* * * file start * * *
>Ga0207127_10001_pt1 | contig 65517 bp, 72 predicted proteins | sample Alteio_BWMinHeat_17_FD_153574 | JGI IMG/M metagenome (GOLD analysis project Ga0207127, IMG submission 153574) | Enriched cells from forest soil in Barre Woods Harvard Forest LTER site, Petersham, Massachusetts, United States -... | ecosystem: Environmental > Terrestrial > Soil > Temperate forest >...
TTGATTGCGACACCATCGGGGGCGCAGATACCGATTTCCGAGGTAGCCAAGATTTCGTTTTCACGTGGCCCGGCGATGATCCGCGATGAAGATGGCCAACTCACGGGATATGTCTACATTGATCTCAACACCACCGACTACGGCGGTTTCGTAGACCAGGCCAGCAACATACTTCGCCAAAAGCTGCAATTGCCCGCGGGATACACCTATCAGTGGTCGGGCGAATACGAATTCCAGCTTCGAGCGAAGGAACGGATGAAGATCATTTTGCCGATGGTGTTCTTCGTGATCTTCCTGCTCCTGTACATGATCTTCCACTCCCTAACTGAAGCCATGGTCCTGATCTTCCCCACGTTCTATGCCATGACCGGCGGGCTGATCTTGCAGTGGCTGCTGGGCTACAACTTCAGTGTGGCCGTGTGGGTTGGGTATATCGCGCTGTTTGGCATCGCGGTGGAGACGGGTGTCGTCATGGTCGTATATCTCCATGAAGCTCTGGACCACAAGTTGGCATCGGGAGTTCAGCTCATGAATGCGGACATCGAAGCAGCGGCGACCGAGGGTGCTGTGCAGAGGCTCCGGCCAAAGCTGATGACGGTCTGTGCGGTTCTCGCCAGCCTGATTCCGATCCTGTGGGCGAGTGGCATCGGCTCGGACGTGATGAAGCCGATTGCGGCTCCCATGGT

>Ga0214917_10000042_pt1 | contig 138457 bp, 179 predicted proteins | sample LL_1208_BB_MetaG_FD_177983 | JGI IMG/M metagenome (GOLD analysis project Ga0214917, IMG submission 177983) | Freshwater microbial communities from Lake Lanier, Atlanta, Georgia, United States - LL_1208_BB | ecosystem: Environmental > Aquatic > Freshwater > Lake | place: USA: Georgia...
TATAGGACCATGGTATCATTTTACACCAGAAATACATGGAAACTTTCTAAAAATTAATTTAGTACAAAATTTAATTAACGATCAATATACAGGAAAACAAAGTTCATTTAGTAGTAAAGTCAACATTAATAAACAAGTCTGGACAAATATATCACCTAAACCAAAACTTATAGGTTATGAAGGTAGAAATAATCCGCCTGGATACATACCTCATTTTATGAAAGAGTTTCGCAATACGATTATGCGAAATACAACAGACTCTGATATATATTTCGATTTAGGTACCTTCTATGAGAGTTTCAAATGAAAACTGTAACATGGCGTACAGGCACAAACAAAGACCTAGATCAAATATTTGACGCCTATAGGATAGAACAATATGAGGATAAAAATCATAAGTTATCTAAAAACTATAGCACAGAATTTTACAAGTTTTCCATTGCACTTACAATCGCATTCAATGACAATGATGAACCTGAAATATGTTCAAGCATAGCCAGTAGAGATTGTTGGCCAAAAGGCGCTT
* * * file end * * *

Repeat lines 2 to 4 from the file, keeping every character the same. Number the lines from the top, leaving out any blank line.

TTGATTGCGACACCATCGGGGGCGCAGATACCGATTTCCGAGGTAGCCAAGATTTCGTTTTCACGTGGCCCGGCGATGATCCGCGATGAAGATGGCCAACTCACGGGATATGTCTACATTGATCTCAACACCACCGACTACGGCGGTTTCGTAGACCAGGCCAGCAACATACTTCGCCAAAAGCTGCAATTGCCCGCGGGATACACCTATCAGTGGTCGGGCGAATACGAATTCCAGCTTCGAGCGAAGGAACGGATGAAGATCATTTTGCCGATGGTGTTCTTCGTGATCTTCCTGCTCCTGTACATGATCTTCCACTCCCTAACTGAAGCCATGGTCCTGATCTTCCCCACGTTCTATGCCATGACCGGCGGGCTGATCTTGCAGTGGCTGCTGGGCTACAACTTCAGTGTGGCCGTGTGGGTTGGGTATATCGCGCTGTTTGGCATCGCGGTGGAGACGGGTGTCGTCATGGTCGTATATCTCCATGAAGCTCTGGACCACAAGTTGGCATCGGGAGTTCAGCTCATGAATGCGGACATCGAAGCAGCGGCGACCGAGGGTGCTGTGCAGAGGCTCCGGCCAAAGCTGATGACGGTCTGTGCGGTTCTCGCCAGCCTGATTCCGATCCTGTGGGCGAGTGGCATCGGCTCGGACGTGATGAAGCCGATTGCGGCTCCCATGGT

>Ga0214917_10000042_pt1 | contig 138457 bp, 179 predicted proteins | sample LL_1208_BB_MetaG_FD_177983 | JGI IMG/M metagenome (GOLD analysis project Ga0214917, IMG submission 177983) | Freshwater microbial communities from Lake Lanier, Atlanta, Georgia, United States - LL_1208_BB | ecosystem: Environmental > Aquatic > Freshwater > Lake | place: USA: Georgia...
TATAGGACCATGGTATCATTTTACACCAGAAATACATGGAAACTTTCTAAAAATTAATTTAGTACAAAATTTAATTAACGATCAATATACAGGAAAACAAAGTTCATTTAGTAGTAAAGTCAACATTAATAAACAAGTCTGGACAAATATATCACCTAAACCAAAACTTATAGGTTATGAAGGTAGAAATAATCCGCCTGGATACATACCTCATTTTATGAAAGAGTTTCGCAATACGATTATGCGAAATACAACAGACTCTGATATATATTTCGATTTAGGTACCTTCTATGAGAGTTTCAAATGAAAACTGTAACATGGCGTACAGGCACAAACAAAGACCTAGATCAAATATTTGACGCCTATAGGATAGAACAATATGAGGATAAAAATCATAAGTTATCTAAAAACTATAGCACAGAATTTTACAAGTTTTCCATTGCACTTACAATCGCATTCAATGACAATGATGAACCTGAAATATGTTCAAGCATAGCCAGTAGAGATTGTTGGCCAAAAGGCGCTT